Randy Newman is reported to have once said, “I am what rock and roll could have become had it chosen a different path”. If that is true, and it seems reasonable to assume that it is, then Jon Black is what alt-country/Americana could have become had Jeff Tweedy never met Jim O’Rourke. Like Newman, Black has soldiered on in a genre of music that has been abandoned by some of its brightest stars. His perseverance is our reward as he releases Goodbye Golden Age.
His third record, and second on the hardworking Rebuilt label, Goodbye Golden Age is an overwhelming testimony to the fact that there is still territory where Whiskeytown and others left off. Opening with a quiet plucking guitar in “April Showers” and then taking a sharp left into “Mouth of the Moon”, where the guitars and harmonies ring like they came straight from the heart of a Blue Mountain record, Black crafts a beginning-to-end listen that will leave you wanting more. His vocal performance lies somewhere between Ryan Adams and the Autumn Defense’s John Stiratt, but the tone is all his own.
“Run with All You Got” is the tried and true story of a man on the road trying to make a life out of the choices he has made. It is filled with urgency as it contemplates those who run out of time before they reach the finish. “Drove to Knoxville” utilizes a beautiful lap pedal steel guitar introduction to frame the song. The title track is pleasant enough but not as memorable as other tracks where Black elicits the help of fellow southern guitar slinger Cary Hudson. “I Am the Tempted” would not be out of place on a Robbie Fulks record, and once again the lap pedal steel guitar is used to great effect.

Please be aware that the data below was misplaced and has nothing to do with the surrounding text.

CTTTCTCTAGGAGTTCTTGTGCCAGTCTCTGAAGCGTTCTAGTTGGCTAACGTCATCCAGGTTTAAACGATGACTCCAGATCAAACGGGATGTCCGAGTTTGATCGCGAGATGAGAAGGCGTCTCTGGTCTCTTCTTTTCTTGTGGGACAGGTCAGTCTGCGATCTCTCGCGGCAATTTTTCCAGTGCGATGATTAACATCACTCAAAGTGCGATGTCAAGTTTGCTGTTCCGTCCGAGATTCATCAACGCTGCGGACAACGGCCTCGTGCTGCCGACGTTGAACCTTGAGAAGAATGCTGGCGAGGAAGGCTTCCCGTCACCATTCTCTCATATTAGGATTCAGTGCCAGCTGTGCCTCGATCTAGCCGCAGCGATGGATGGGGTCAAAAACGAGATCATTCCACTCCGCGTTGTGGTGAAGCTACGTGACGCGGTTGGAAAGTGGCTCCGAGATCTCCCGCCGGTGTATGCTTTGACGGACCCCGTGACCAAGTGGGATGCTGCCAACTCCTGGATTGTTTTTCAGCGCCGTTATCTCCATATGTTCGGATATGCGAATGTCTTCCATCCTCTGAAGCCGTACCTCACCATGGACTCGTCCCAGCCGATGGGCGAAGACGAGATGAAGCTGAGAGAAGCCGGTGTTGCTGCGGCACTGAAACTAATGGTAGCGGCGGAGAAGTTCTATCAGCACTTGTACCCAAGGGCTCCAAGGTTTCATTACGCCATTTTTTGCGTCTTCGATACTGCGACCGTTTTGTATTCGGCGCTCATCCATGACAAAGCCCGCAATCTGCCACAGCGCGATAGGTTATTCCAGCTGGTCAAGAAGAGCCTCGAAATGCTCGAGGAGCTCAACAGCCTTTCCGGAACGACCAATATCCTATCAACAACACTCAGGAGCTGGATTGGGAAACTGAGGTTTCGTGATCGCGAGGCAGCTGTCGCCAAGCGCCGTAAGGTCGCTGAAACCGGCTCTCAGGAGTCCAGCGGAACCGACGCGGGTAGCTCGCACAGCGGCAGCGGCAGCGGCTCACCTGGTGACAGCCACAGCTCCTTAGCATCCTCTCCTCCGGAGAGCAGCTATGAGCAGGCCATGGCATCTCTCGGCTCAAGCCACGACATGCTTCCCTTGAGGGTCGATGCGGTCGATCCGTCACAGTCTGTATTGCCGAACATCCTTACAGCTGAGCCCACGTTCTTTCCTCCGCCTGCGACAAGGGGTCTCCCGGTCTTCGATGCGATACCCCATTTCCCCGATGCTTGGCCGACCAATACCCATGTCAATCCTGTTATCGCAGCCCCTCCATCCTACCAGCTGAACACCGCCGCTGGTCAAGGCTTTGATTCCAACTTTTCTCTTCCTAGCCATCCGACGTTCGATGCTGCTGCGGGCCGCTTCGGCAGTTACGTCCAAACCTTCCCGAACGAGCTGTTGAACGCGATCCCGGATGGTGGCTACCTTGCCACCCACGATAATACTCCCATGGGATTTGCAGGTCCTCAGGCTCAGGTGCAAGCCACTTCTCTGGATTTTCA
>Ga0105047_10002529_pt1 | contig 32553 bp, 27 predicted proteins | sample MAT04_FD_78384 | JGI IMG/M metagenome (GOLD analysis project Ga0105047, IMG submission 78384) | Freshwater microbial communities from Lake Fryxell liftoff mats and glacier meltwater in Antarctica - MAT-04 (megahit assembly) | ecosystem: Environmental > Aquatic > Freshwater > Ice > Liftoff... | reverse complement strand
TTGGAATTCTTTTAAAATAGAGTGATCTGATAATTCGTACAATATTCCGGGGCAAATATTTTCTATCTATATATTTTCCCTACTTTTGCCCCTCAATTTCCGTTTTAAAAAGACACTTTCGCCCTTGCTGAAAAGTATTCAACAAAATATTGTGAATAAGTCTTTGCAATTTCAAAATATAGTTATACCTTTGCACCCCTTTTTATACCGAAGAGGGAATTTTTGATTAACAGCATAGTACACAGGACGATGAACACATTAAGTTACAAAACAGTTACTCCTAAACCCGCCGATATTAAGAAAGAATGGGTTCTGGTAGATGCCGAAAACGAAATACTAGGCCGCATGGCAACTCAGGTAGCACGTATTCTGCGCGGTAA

“Deliverance” is totally devoid of pig noises (sort of a letdown) but once again fuses the very edge of Americana with a driving rock sound and an intriguing narrative. ”Banks of Jordan” does what Americana and Country have been doing better than any genre for years: fusing the life of a sinner with the brimstone found in gospel. The subject, another of Black’s characters who reaches his end too early, is completely guilty and yet totally redeemable, a trick not easily performed by any songwriter.
Black abandoned corporate America to pursue music full-time six years ago. Since that time he has toured the country, released two records, and established a core of very loyal fans. Lyrically, he may not be breaking new ground but the songs read as authentic. Perhaps his years “working for the man” led the Georgia-born Black to watch those around him more carefully than most of us do. Whatever it is, he is growing into a formidable songwriter with a considerable amount to say and just as much worth listening to. Goodbye Golden Age , despite its resigned title, is proof that the golden age of Americana is alive and well.